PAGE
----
In the discussion of things that make you fat, we often hear things like...
"Frequent insulin spikes!"
"Insulin causes fat storage! Without carbs & insulin your body WON'T store fat."
Are these claims true?
Do you really need to be scared of insulin?
You have questions. Today's blog has answers.
Insulin is a hormone produced by your pancreas to help control your blood sugar levels.
When you consume carbs, they’re broken down into glucose.
This glucose then enters your bloodstream (it’s your "blood sugar"), which cues the release of insulin.
Insulin is basically a "shuttling agent" for your blood sugar/glucose - it's what allows the glucose to leave the blood stream, and enter different cells throughout your body for a variety of functions:
1. To be used as energy
2. Stored as liver and muscle glycogen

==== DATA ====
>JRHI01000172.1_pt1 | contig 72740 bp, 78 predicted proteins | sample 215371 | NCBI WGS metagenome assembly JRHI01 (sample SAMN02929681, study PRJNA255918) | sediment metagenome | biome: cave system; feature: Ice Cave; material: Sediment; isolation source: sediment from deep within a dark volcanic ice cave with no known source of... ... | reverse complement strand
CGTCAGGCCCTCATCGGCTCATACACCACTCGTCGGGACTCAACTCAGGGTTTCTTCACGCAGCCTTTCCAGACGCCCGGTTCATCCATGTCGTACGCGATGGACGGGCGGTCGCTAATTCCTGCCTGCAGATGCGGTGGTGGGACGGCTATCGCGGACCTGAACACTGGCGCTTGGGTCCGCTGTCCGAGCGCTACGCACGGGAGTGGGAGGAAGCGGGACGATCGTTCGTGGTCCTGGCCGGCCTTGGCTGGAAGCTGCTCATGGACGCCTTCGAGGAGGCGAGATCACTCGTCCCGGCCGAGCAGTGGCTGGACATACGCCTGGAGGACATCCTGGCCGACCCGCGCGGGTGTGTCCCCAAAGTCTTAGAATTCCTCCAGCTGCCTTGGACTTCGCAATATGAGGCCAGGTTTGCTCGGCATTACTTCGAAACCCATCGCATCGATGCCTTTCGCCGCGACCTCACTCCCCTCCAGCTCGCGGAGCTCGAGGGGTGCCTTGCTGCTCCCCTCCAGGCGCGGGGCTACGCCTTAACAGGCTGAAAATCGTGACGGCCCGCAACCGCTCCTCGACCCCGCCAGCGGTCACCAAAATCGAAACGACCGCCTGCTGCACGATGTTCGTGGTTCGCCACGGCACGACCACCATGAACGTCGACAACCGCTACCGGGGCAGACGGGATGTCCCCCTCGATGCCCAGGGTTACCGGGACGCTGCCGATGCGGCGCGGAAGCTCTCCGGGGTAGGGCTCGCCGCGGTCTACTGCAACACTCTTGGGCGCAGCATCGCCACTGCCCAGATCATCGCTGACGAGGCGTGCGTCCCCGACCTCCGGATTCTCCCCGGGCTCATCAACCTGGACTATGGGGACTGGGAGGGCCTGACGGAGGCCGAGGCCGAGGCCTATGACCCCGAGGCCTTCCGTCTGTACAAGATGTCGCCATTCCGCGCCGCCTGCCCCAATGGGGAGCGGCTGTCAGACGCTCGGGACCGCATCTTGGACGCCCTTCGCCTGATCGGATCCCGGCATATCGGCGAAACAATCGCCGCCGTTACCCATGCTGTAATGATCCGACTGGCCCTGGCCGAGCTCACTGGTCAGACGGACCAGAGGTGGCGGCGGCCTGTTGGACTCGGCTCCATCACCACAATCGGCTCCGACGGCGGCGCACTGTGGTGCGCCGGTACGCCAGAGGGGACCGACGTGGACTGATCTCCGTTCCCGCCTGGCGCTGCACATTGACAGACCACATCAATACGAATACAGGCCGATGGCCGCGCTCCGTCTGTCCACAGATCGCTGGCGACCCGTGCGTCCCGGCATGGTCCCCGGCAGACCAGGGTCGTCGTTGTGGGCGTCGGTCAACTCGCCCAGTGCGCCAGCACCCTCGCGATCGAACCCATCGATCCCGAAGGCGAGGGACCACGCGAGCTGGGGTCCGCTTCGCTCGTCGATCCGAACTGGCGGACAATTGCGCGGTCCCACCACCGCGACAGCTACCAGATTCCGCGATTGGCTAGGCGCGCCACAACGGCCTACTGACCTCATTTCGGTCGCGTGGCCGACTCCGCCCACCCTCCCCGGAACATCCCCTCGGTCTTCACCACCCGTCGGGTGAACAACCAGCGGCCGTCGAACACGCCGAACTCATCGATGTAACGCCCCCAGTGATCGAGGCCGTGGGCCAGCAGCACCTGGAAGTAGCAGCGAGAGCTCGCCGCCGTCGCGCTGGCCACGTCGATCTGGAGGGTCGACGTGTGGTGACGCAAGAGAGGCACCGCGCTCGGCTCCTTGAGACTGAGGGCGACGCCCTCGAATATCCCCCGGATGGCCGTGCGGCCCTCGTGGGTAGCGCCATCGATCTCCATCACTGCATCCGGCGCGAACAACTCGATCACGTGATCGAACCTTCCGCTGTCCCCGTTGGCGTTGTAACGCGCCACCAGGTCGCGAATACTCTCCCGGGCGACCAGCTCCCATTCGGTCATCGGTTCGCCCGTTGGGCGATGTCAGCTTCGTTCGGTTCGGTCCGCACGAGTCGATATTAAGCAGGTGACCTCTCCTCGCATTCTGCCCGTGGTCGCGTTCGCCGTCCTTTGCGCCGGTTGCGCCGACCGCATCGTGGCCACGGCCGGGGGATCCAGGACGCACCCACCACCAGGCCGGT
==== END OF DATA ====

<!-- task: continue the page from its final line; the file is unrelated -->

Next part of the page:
3. Entering long-term storage as body fat
So, the question is...
There are generally two primary reasons people believe insulin = fat gain:
1. Insulin is the “shuttling agent” that allows allows glucose to be stored as fat
2. Insulin prevents the breakdown of fat (lipolysis) and increases the formation of fat (lipogenesis)
This has led many to the same conclusion…
"Insulin (and the carbs responsible for spiking insulin) make you fat! A low carb diet that keeps insulin low is a must for fat loss!"
And it would seem they have a valid point, right?
As mentioned above, insulin can act as the shuttling agent that allows glucose to enter fat cells, and increases body fat.
This is a common argument for the low-carb diet.
But the reality of gaining body fat is...
Consume carbs → insulin spike → fat gain
...isn't the only way your body accumulates fat.
Even when insulin levels and carbohydrate intake are low, your body can still gain fat.
When debating this same topic, an excellent article by James Krieger says: "There is an enzyme in your fat cells called hormone-sensitive lipase (HSL). HSL helps break down fat. Insulin suppresses the activity of HSL, and thus suppresses the breakdown of fat. This has caused people to point fingers at carbohydrate for causing fat gain.
However, fat will also suppress HSL even when insulin levels are low. This means you will be unable to lose fat even when carbohydrate intake is low, if you are overeating on calories."